LMU’s Archaeology Museum may be Westchester’s best-kept secret
By Joe Piasecki
The 2,800-year-old sarcophagus of Nes-Khonsou, Keeper of the Storehouse, keeps watch over the library and museum of Loyola Marymount University’s Classics & Archaeology Department.
In adjacent rooms on the third floor of University Hall, cuneiform tablets — some of the earliest examples of written language — keep the company of Babylonian gods, Dionysian revelers painted on ancient Greek vases, pre-Roman gorgons threatening to doom trespassers and hundreds of other heirlooms of the distant past.
LMU students are encouraged not just to view these treasures behind glass, but to pick them up and handle them — to actually feel the stone, wood and ceramic in their fingertips.
Theirs is the only hands-on undergraduate archaeology program in the country, and Professor William Fulco, S.J., who assembled this collection over six decades of field work and teaching, wouldn’t have it any other way.
“Every piece is a friend of mine. I know its history; I can picture who made it and how they made it,” says Fulco. “That’s why it’s so important for my students to hold these artifacts, to pick up a bowl and know that 4,000 years ago a woman cooked with it.”
Fulco, 80, traces this philosophy back to one afternoon in Jordan about 25 years ago, when he and a colleague were drinking scotch during the seemingly tedious job of sorting through hundreds of ancient ceramic pots.
“I remember picking up a pot and saying, ‘This is a very ugly pot.’ He turned to me with almost tears in his eyes — of course the scotch helped — and said, ‘C’mon, pots have feelings too, you know.’ In a sense, he hit it: We were having a kind of communion with the people who had lived there. This was their lives. This is what they were doing. We were holding stuff that they created, repairing it, getting to know them.”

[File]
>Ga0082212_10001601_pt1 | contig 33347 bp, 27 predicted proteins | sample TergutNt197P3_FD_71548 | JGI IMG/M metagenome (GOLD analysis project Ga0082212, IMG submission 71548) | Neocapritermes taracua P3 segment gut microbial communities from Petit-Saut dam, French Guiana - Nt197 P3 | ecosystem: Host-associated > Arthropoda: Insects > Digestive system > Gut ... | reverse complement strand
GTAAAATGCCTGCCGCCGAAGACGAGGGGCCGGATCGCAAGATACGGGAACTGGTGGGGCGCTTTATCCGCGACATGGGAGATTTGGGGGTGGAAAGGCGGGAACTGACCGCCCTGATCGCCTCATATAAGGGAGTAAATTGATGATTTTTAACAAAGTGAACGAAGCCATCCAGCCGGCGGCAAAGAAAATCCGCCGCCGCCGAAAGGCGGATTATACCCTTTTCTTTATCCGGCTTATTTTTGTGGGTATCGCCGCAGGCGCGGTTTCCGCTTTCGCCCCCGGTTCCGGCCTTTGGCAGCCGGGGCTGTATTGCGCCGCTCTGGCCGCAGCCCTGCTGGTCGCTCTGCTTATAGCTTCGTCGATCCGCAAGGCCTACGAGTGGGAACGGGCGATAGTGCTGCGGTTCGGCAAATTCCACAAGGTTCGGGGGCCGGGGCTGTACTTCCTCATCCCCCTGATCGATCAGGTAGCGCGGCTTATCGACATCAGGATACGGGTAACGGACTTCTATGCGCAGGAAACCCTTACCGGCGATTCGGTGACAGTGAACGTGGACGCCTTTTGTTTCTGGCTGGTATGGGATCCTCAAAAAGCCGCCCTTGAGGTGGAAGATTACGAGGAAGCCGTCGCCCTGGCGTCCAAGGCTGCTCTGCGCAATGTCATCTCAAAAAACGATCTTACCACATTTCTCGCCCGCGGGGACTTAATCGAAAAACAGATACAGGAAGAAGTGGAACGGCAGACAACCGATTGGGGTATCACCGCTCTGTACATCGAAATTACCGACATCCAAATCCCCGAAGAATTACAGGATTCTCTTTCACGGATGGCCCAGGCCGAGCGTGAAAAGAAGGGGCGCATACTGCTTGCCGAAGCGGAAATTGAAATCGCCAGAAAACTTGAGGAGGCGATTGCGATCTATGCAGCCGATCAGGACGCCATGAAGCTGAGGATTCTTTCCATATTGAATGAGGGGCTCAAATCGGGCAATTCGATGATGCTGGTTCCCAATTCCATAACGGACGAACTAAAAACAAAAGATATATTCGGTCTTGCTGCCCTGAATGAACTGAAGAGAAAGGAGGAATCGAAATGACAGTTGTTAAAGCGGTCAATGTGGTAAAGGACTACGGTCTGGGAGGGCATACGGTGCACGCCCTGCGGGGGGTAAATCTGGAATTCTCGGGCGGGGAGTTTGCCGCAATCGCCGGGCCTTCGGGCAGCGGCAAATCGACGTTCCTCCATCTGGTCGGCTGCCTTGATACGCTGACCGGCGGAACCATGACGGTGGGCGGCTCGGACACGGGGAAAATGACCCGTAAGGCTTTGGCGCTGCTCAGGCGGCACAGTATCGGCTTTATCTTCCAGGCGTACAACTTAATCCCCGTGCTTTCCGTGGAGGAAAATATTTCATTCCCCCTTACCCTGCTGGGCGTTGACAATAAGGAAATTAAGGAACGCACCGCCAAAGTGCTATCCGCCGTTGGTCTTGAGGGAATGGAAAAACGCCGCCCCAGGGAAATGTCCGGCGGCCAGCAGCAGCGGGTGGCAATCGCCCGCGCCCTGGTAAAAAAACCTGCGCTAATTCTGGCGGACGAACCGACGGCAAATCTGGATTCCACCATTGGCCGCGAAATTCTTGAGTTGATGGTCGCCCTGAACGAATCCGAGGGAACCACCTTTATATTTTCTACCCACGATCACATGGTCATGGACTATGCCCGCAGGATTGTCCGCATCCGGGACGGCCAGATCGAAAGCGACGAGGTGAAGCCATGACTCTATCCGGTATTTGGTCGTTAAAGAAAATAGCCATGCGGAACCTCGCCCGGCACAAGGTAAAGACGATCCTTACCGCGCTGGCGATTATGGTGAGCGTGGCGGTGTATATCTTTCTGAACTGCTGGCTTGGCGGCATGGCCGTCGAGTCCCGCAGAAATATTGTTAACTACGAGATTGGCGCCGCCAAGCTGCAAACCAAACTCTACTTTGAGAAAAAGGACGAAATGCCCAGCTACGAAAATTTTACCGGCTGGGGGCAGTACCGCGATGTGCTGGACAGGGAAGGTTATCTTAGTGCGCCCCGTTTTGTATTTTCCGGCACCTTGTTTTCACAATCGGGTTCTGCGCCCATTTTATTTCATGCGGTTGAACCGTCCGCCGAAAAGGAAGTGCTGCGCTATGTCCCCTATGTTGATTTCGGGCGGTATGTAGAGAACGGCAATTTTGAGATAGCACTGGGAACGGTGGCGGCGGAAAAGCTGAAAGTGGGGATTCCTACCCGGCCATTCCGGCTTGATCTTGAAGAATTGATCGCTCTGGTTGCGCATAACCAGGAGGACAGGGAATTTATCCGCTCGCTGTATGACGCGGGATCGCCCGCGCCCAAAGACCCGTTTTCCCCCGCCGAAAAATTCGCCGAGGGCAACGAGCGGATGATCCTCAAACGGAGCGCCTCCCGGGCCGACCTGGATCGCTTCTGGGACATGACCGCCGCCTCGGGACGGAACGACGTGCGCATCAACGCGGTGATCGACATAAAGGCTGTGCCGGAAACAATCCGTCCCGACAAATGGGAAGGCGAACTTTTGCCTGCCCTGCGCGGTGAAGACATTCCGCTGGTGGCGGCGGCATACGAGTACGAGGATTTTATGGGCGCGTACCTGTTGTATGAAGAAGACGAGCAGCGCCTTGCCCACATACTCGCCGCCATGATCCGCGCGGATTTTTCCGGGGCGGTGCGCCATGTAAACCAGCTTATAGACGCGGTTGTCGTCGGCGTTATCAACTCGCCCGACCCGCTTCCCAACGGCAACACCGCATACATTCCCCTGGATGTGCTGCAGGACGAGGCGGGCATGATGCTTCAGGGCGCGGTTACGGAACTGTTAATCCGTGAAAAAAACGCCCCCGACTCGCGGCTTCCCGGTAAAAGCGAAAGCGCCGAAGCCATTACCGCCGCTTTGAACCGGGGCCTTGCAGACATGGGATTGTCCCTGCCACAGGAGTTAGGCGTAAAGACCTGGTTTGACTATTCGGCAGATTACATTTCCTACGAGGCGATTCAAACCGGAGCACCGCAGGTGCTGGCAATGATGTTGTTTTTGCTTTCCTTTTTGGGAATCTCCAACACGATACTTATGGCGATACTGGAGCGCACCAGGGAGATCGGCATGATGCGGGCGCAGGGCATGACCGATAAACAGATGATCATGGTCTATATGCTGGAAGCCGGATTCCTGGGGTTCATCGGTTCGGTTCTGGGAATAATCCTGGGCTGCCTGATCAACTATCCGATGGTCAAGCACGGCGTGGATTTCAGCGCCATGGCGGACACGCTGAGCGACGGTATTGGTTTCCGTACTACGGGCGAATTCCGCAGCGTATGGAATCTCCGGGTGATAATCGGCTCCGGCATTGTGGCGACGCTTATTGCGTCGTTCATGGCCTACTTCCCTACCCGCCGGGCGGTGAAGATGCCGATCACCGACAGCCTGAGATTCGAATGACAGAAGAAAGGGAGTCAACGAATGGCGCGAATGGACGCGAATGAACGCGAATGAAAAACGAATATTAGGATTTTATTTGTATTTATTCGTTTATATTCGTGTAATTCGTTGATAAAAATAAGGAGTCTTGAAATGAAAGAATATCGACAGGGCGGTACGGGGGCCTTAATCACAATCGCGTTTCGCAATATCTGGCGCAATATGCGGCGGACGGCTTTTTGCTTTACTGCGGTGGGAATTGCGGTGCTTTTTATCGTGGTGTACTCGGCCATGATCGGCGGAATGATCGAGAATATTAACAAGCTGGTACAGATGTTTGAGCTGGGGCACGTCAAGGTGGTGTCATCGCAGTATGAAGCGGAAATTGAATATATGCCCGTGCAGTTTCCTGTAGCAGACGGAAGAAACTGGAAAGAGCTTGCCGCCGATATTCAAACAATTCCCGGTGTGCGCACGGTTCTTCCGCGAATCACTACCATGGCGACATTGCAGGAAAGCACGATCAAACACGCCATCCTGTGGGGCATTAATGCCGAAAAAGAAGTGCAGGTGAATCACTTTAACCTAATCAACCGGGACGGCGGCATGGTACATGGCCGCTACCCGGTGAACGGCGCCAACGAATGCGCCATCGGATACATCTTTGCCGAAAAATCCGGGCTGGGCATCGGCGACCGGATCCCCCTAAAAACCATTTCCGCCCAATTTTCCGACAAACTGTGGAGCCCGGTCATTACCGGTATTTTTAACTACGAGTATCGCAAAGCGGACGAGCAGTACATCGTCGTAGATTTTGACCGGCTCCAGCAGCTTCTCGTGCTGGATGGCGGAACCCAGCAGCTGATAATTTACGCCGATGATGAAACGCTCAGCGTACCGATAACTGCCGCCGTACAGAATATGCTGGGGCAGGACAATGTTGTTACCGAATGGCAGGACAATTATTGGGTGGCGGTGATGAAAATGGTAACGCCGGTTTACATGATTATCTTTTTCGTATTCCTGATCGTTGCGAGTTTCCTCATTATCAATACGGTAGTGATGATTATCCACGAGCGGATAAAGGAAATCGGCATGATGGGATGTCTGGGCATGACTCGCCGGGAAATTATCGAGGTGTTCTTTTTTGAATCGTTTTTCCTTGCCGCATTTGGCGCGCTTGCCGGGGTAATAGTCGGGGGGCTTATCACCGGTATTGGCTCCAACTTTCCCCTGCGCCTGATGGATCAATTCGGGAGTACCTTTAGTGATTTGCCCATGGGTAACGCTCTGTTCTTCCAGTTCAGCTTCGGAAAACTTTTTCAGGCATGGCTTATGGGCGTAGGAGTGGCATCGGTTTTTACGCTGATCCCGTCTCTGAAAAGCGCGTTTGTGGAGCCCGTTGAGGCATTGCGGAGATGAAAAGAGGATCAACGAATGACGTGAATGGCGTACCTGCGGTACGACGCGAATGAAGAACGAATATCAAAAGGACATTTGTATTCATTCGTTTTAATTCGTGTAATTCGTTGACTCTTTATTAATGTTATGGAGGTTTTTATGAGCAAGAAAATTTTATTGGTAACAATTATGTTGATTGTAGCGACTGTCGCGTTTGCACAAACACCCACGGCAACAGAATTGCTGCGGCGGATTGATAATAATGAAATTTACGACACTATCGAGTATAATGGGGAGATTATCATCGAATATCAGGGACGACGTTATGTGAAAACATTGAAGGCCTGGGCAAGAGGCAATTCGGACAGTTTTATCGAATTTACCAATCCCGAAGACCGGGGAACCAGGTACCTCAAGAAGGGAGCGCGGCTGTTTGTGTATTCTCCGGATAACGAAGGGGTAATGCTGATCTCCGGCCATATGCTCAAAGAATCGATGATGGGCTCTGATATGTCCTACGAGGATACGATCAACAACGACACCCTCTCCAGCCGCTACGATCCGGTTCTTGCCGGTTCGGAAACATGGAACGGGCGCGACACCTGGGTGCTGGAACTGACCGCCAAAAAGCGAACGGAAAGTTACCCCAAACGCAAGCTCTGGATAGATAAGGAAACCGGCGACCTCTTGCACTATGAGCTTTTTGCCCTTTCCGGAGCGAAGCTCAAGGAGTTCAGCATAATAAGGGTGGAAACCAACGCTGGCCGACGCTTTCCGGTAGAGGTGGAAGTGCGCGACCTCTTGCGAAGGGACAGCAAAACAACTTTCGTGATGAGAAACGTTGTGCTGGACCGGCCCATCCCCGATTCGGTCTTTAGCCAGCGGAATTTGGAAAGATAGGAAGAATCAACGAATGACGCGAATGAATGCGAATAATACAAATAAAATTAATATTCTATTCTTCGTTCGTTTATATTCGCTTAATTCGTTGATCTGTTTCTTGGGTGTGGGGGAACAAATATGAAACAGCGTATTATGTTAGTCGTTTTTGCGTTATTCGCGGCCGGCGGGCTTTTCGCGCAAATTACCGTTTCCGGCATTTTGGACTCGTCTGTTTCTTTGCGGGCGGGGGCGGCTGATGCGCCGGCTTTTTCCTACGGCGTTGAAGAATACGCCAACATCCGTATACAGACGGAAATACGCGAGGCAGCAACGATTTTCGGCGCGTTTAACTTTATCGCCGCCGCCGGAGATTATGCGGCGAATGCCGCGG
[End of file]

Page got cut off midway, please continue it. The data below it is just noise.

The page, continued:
A gift for ancient and modern languages propelled Fulco into archaeological study and eventually a doctorate degree from Yale. He has been in charge of the archeological collection at the Jesuit House in Jerusalem — including a fully intact mummy — for the past 50 years.
Fulco began the archaeology department at the University of Southern California in the early 1990s before a 1998 National Endowment for the Humanities grant allowed him to found his current program at LMU, its collection seeded by his own as well as gifts to the university. (The sarcophagus of Nes-Khonsou was a gift from local developer Jim Kilroy and his wife Nelly Kilroy, a member of the LMU Board of Trustees.)
To Fulco’s surprise, he and colleague Caroline Sauvage can’t offer enough archaeology classes to satisfy demand for enrollment — particularly a course on how to read Egyptian hieroglyphics and the program’s flagship Archaeology and the Bible course, which generates a constant waiting list of more than 100 students.
“We can’t offer enough archaeology,” he says. “We encourage students to look at reality in new categories and to understand themselves in a richer, broader way. I think the kids find that a relief from all the career-oriented disciplines they get involved in.”
Some in the field have criticized his hands-on teaching policy as accelerating wear and tear on the artifacts, but Fulco isn’t concerned and confesses that he’s the only one who’s ever broken anything.
“The advantage of these being held by students transcends everything,” he says.
LMU’s archaeology library and collections are open to the public on a limited basis by appointment only. Call (310) 338-5835 or visit bellarmine.lmu.edu/classics/ for more information.